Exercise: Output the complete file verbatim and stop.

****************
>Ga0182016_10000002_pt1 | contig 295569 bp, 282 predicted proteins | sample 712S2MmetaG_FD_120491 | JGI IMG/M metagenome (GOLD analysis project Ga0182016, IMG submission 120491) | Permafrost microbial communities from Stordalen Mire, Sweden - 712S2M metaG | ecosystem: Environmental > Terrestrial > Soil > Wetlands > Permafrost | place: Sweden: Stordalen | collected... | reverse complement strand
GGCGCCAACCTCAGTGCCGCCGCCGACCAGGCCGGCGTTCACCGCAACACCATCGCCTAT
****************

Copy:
>Ga0182016_10000002_pt1 | contig 295569 bp, 282 predicted proteins | sample 712S2MmetaG_FD_120491 | JGI IMG/M metagenome (GOLD analysis project Ga0182016, IMG submission 120491) | Permafrost microbial communities from Stordalen Mire, Sweden - 712S2M metaG | ecosystem: Environmental > Terrestrial > Soil > Wetlands > Permafrost | place: Sweden: Stordalen | collected... | reverse complement strand
GGCGCCAACCTCAGTGCCGCCGCCGACCAGGCCGGCGTTCACCGCAACACCATCGCCTAT